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A construction worker walks on the roof of a newly built home in Westport, Conn. The construction sector, which has been battered by the depressed housing sector, added 17,000 jobs in December.
Spencer Platt/Getty Images
Of all the good news in the December unemployment report, perhaps the most encouraging sign for the 2012 labor market was the increase in construction jobs. That sector has lost more than 2 million jobs as the housing market imploded 5 years ago, but increases in construction hiring and spending could be cautious signs of a turnaround, analysts say.
Overall, employers created 200,000 jobs last month, sending the U.S. unemployment rate down to 8.5 percent, the Labor Department said Friday.
The number of new jobs exceeded most economists' predictions that about 150,000 jobs would be created. The jobless rate fell to its lowest level in nearly three years, down from a revised 8.7 percent in November.
One reason for December's improvement: Construction companies started hiring again. Last month, employers created 17,000 jobs in the industry that had lost more than 2 million since 2007.
'Any Improvement Is Important'
The Plunge In Construction Jobs
The construction industry has lost more than 2 million jobs since 2007, but added 17,000 in December.
Seasonally adjusted construction jobs, in millions
"Housing has been such a drag on the economy that any improvement there is important," says Paul Ballew, chief economist at Nationwide Mutual Insurance Co.
But construction wasn't the only sector that grew. Transportation and warehousing also showed signs of life, with employment bouncing up by 50,200 jobs.
Those sectors did well in part because of warm weather throughout much of the country in December. Another sector that did well was manufacturing; factories added 23,000 jobs.
But economists widely agreed that the good December report reflected a broadly strengthening U.S. economy. Still, the labor market has a long way to go to replace the millions of jobs lost in recent years.
"This is a step in the right direction," said Heidi Shierholz, an economist with the Economic Policy Institute, a liberal research group. However, she noted in a written assessment that "even at December's growth rate, it would still take about seven more years — until around 2019 — to fill the gap and get back to the pre-recession unemployment rate."
On the White House blog, Alan Krueger, chairman of President Obama's Council of Economic Advisers, said the jobs report "provides further evidence that the economy is continuing to heal from the worst economic downturn since the Great Depression."
A Barometer For The Economy
Economist Ballew said the December boost in construction hiring is "a great barometer for the economy," and suggests 2012 may finally bring a long-awaited turnaround in housing.
Employment in residential construction plunged starting five years ago, and has been flat since early 2010. Now construction seems to be stirring back to life — in both the residential and commercial sectors.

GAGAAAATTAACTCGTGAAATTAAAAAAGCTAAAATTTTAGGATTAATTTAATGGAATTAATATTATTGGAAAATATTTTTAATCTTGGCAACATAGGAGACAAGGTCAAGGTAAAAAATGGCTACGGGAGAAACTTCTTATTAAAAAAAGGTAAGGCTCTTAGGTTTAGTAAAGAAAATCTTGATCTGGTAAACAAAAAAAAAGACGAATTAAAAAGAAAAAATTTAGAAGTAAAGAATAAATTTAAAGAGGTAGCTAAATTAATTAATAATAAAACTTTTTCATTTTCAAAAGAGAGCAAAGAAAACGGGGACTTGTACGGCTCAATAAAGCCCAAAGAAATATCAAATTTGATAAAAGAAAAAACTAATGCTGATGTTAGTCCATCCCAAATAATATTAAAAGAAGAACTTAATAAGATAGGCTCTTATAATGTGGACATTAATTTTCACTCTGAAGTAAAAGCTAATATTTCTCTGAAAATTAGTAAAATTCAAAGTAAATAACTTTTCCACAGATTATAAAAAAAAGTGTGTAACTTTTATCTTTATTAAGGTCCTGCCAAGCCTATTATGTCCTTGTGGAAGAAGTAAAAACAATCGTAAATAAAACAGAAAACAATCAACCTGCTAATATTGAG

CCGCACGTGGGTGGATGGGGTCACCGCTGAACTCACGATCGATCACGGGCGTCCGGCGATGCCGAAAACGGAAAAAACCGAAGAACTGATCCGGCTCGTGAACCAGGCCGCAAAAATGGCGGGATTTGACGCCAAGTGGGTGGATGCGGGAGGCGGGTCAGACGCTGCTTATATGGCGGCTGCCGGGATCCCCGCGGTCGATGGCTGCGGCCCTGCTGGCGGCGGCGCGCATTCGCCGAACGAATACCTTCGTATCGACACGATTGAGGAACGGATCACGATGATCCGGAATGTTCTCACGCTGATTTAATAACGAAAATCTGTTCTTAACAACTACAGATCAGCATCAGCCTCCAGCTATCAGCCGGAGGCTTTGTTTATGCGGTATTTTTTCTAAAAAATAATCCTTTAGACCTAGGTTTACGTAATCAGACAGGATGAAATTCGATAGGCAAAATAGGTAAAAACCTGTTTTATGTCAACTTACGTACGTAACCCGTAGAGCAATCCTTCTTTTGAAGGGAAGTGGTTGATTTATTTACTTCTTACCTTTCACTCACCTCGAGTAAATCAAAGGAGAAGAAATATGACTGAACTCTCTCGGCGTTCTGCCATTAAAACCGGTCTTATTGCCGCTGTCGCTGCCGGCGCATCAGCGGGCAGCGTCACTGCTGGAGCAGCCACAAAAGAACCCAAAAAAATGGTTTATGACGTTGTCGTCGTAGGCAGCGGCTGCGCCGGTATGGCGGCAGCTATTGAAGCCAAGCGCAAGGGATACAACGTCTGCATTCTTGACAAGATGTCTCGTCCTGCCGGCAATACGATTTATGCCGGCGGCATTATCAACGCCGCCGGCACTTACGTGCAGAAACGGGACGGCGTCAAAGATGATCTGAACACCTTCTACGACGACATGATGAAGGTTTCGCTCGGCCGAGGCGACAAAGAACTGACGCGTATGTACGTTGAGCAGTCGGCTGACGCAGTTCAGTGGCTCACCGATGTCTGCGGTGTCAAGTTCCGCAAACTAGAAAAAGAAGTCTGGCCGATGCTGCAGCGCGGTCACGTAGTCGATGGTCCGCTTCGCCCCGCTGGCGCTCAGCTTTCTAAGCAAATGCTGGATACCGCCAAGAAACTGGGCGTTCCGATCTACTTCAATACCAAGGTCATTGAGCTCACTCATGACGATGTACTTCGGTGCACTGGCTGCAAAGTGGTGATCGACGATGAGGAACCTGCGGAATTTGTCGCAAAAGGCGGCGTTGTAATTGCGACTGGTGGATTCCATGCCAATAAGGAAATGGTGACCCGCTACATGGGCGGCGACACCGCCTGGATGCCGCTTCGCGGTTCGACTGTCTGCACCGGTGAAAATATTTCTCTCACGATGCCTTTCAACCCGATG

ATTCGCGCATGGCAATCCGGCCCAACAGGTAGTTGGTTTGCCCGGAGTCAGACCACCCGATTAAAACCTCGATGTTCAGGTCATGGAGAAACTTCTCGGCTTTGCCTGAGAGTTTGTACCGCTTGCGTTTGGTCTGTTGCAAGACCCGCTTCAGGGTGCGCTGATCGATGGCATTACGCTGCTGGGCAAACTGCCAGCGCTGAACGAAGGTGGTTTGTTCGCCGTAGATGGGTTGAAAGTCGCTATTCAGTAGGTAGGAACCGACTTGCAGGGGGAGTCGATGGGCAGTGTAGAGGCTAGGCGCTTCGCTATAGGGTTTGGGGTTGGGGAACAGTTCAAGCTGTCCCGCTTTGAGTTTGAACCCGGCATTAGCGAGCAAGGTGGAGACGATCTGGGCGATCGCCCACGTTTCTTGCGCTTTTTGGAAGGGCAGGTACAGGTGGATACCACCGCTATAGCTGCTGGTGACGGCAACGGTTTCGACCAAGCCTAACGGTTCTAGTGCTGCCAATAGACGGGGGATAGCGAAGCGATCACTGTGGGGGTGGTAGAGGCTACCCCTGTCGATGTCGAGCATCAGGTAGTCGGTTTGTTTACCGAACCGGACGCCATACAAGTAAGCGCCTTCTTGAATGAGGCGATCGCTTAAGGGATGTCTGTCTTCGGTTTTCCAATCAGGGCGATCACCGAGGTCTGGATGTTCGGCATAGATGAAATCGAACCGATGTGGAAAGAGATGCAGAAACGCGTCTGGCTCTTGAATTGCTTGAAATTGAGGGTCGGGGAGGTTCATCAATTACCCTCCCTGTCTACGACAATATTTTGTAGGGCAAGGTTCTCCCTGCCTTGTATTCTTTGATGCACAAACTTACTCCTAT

The reason for hiring optimism can be found in the most recent Commerce Department data, released earlier this week. That report showed construction spending rose 1.2 percent in November to a seasonally adjusted annual rate of $807.1 billion.
That was far below the 2006 peak, and only about half the $1.5 trillion that economists would consider a healthy rate. Still, November marked the third time in four months that spending rose, largely because of increased residential construction. Builders started more homes in November than at any time in the previous 19 months, the Commerce Department data showed.
'Climbing Out Of A Hole'
"Several segments of construction appear to be climbing out of a hole," Ken Simonson, the Associated General Contractors of America's chief economist, said in a statement for the trade group.
If construction is finally headed for a rebound, it would be welcome news for the carpenters, bricklayers and others who lost their livelihoods when the housing sector began melting down in January 2007. Since that month, employment in the construction industry has fallen to around 5.5 million jobs from 7.7 million.
Few had predicted such a dramatic slide. Indeed, many younger construction workers had never before experienced a downturn. Before the winter of 2007, home starts had been on a decade-long winning streak.
Prices peaked in mid-2006 and began stalling that autumn. When the crash began in earnest in winter of 2007, many believed it would be relatively short-lived. They expected a normal sector recession — a time when building would slow while the market caught up with the new houses on the market.
In February 2007, Federal Reserve Chairman Ben Bernanke told the House Budget Committee the slowdown in the housing sector "is a concern, but at this point we don't see it as being a broad financial concern or a major factor in assessing the course of the economy."
As it turned out, the housing crisis derailed the U.S. economy for years, and significantly slowed global growth.
So if construction is indeed picking up, it could be a sign that the broader economy may be healing, and that new jobs soon may begin appearing for landscapers, Realtors, furniture salesmen, drapery makers and many others.